NASA SBIR 2004 Solicitation

FORM B - PROPOSAL SUMMARY


PROPOSAL NUMBER: 04 E1.03-7672
SUBTOPIC TITLE: In Situ Sensors
PROPOSAL TITLE: In Situ Microradiometers: Smaller, Faster, and Scalable to Hyperspectral

SMALL BUSINESS CONCERN (Name, E-mail, Mail Address, City/State/Zip, Phone)
Biospherical Instruments Inc.
5340 Riley Street
San Diego, CA 92110-2621
(619)686-1888

PRINCIPAL INVESTIGATOR/PROJECT MANAGER (Name, E-mail, Mail Address, City/State/Zip, Phone)
Charles R. Booth
booth@biospherical.com
5340 Riley St.
San Diego, CA 92110-2621
(619)686-1888

TECHNICAL ABSTRACT (LIMIT 200 WORDS)
Radiometers are a crucial element in NASA's studies of Planet Earth. This proposal addresses the basic need for a miniature spectrometer, flexibly configurable and optimized for above and in-water optical property measurements. The innovation we are proposing develops a 1 cm diameter photodetector module, called a "microradiometer." The microradiometer will consist of a photodetector, preamplifier with controllable gain, high resolution analog to digital converter (ADC), microprocessor, and an addressable digital port, all on one small, thin circuit assembly. We anticipate that the design will result in significant improvements in dynamic range, sampling speed, reliability, and reduced power consumption over existing instruments. In one embodiment, a single microradiometer forms the basis of a very small (much less than 2.5 cm diameter) single-channel submersible light sensor. In another application, clusters of microradiometers can be matched with front-end optics (collector/window/filter stack) to form small, fast, less expensive multiwavelength radiometers for a variety of measurements ? even hyperspectral applications. The envisioned microradiometer-based systems can be packaged into small underwater housings suitable for deployment on drifters, moorings, towed vehicles, and vertical profilers. Networks of these multiwavelength radiometers, configured to measure irradiance or radiance, can be operated synchronously by a central data acquisition computer.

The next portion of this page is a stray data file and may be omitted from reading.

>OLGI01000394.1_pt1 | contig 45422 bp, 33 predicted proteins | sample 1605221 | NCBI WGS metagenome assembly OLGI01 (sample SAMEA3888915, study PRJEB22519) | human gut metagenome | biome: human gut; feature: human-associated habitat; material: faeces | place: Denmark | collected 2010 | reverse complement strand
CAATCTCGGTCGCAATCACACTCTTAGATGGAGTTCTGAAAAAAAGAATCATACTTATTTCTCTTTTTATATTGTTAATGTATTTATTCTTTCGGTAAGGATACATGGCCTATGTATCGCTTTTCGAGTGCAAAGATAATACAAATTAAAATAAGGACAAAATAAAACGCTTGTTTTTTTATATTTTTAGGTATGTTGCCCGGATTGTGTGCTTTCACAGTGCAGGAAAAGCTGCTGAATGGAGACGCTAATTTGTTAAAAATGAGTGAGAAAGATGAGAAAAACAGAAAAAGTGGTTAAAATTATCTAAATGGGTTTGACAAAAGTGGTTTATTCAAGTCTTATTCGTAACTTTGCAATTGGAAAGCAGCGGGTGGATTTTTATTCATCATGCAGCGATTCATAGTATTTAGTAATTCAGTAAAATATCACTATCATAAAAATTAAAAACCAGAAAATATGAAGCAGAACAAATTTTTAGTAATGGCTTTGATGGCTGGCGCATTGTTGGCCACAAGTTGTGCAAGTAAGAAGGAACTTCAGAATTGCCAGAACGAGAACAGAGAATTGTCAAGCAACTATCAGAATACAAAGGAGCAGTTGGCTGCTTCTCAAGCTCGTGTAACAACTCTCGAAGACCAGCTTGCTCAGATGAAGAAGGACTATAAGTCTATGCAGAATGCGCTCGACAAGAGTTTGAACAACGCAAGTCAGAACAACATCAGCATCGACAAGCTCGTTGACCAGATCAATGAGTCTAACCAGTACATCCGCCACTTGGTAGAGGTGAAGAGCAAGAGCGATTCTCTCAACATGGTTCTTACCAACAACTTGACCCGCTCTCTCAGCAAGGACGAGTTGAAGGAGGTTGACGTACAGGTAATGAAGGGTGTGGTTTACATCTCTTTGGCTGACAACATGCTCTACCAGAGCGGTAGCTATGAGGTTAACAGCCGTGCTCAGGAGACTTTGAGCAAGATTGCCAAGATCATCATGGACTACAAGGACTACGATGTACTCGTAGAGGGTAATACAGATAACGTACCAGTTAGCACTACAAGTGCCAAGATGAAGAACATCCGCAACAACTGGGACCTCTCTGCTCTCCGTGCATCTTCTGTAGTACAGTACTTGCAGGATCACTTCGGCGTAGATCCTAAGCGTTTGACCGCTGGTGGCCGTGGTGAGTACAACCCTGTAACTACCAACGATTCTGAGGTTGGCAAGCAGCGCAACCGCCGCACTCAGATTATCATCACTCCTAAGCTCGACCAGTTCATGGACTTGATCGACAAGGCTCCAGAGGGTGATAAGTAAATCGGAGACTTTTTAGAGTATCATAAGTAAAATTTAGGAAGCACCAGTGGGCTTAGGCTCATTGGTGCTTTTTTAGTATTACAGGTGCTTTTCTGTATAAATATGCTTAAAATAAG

POTENTIAL NASA COMMERCIAL APPLICATIONS (LIMIT 100 WORDS)
As the heart of a wide variety of new, flexibly deployed radiometers, this product directly supports current and future NASA satellite and aircraft missions and associated cal/val activities (e.g. AVIRIS, SeaWiFS, MODIS, VIIRS). The flexibility of the designs (standard profilers, multi-instrument free fall, castaway) support both inland, coastal, and oceanic research. This includes quantification of carbon budgets at sub-regional to global scales, coastal carbon dynamics, or even terrestrial applications such as tropical deforestation.

POTENTIAL NON-NASA COMMERCIAL APPLICATIONS (LIMIT 100 WORDS)
We see this development being used in our instruments literally wherever a photodetector has been used in the past. Non-NASA benefits in technology parallel the direct benefit to NASA, with the extension that the ease of networking microradiometers affords increased opportunity for multidisciplinary studies, both in the field and in the lab.